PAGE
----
Daniel Wolf Savin and Michael Hahn have been fascinated by the universe since they were boys. For Savin, a senior research scientist in the Columbia Astrophysics Laboratory, discovering Albert Einstein at age 12 spurred the desire to "learn everything about the universe." Years later, Hahn, an associate research scientist who grew up 40 miles from Savin's home town in Connecticut, started gazing at the stars as a teenager; he eventually became president of the astronomy club at his alma mater, Carnegie Mellon.
Now the two have made a big leap toward cracking one of the biggest mysteries in astrophysics—why the corona, or plasma surrounding the sun, is so much hotter than the sun's surface.
The coronal heating problem, as it is known, is important because the corona is the source of solar wind, which is responsible for the northern and southern lights and can also disrupt telecommunications and power grids. "Satellites can be slowly pushed out of their orbits if they're deflected by the solar wind so if we can better understand the cause, we can create better models for space weather," says Savin, referring to conditions beyond the atmosphere.
Scientists have proposed two main theories to explain why the temperature of the gas in the corona, which lies above the solar surface, soars to over 1 million degrees Kelvin even though the surface of the sun is a relatively cool 6,000 degrees. (The center of the sun is 15 million degrees.)
This unexpected phenomenon has puzzled researchers since 1939, when scientists first discovered the temperature difference; it's as if a flame were coming out of an ice cube.
One theory attributes the excessive heat to loops of magnetic fields that span the solar surface and can snap, releasing energy. The other ascribes it to magnetic waves emanating from below the solar surface, which carry magnetic energy and deposit it in the corona, a process called damping.
Both of these processes occur on the sun. But scientists had previously been unable to determine if either mechanism released sufficient energy to heat the corona to such high temperatures.
As observational physicists, Savin and Hahn don't conduct research by looking up at the sky as experimental physicists do. Instead, they examine public domain data, much of it collected by satellites. Their team analyzed data from the Japanese satellite Hinode, which carries an Extreme Ultraviolet Imaging Spectrometer that measures wavelengths by determining where they lie on the color spectrum.
They used observations of a polar coronal hole, a region of the sun where the magnetic fields stretch from the solar surface far into interplanetary space, and found that damping was the most likely explanation.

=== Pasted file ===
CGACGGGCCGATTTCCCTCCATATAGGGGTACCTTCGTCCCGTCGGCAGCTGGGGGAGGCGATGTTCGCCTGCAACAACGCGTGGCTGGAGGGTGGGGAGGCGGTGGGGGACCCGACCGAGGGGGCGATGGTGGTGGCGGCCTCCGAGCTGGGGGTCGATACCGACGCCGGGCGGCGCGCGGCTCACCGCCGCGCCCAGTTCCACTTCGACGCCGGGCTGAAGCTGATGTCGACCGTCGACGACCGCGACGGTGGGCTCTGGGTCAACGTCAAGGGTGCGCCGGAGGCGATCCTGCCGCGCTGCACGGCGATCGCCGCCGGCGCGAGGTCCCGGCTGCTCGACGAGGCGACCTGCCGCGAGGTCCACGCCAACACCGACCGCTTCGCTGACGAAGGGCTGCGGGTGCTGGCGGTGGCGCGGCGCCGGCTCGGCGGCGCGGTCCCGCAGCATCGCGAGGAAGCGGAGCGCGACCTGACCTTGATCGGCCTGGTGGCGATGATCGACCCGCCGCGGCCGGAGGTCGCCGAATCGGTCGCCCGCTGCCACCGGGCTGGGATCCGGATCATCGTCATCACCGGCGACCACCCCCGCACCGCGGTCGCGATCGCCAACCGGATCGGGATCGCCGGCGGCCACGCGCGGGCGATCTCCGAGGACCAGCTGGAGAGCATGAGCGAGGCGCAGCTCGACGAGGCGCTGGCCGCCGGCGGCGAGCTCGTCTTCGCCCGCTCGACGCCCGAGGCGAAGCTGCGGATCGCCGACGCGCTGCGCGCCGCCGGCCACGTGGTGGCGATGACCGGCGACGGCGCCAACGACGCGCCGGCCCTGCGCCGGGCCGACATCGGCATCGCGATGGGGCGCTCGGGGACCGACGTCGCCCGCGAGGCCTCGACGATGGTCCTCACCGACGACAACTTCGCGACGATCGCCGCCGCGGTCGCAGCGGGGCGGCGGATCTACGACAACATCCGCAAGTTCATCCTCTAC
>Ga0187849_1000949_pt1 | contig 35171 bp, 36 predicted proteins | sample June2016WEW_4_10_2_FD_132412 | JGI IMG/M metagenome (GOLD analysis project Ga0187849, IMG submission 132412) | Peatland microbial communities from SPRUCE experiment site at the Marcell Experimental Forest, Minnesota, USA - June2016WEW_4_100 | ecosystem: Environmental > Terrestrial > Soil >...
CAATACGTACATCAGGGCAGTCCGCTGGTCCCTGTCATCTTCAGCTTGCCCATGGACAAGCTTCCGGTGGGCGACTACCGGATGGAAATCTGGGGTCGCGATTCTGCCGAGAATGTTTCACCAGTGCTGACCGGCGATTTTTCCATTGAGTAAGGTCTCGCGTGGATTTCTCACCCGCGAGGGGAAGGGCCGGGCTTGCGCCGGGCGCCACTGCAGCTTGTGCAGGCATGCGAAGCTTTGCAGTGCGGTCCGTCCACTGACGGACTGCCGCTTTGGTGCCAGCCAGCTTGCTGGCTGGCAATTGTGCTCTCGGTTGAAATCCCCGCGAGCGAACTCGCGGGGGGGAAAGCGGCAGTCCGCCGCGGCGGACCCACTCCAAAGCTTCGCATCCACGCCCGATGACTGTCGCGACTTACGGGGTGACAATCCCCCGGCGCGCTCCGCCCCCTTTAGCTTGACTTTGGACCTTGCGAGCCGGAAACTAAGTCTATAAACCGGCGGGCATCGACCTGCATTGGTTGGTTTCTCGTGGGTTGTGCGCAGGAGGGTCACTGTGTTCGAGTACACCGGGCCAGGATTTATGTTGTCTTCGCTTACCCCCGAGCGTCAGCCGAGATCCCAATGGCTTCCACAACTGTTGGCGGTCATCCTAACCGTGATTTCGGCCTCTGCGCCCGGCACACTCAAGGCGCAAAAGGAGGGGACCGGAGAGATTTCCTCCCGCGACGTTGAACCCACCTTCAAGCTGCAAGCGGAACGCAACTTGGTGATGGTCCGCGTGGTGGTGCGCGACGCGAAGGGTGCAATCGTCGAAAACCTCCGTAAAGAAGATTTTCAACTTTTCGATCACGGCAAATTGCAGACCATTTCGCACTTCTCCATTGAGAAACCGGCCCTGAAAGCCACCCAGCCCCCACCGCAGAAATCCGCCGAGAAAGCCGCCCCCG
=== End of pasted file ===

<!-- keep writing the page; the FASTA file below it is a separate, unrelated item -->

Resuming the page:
The magnetic waves contained enough energy to heat the corona, the team discovered, and the waves deposited most of their energy at a level that allowed the heat to spread throughout the corona. By examining the width of the spectral lines, Savin and Hahn were able to infer the temperature emitted by the waves, as well as how much energy the waves had lost. And they determined an amount equivalent to about 90 percent of the energy needed to heat the corona. The findings were published in the Sept. 30 edition of The Astrophysical Journal.
"Our work is a major advance in solving the coronal heating problem, though it doesn't resolve every issue," says Hahn. Chief among them is the cause of the wave damping—the next mystery the team will tackle.
Savin, whose office is in Pupin Hall, graduated from Columbia College in 1985 with a degree in physics. He got his Ph.D. from Harvard and returned to Columbia in 1996 as an associate research scientist. Hahn graduated from Carnegie Mellon in 2005 with a degree in physics and came to Columbia for graduate school, receiving his doctorate in applied physics in 2009—the same year he joined Savin's team.
The two decided to focus on coronal holes because they are the simplest structures in the corona and therefore the ones they were most likely to understand best.
As teenagers captivated by the movement of stars and planets, neither could have pictured their professional lives as scientists. "If you had asked me at the age of 12 what I thought being a scientist meant, I would not be able to tell you it was close to what I do today," Savin admits, referring to the papers, journal reviews, proposals, conferences and endless planning—not just working in a lab wearing a lab coat or staying up late looking at stars. "All of those aspects are critically important for creating an environment where one can do science but it's not 'doing science' as I imagined as a child."
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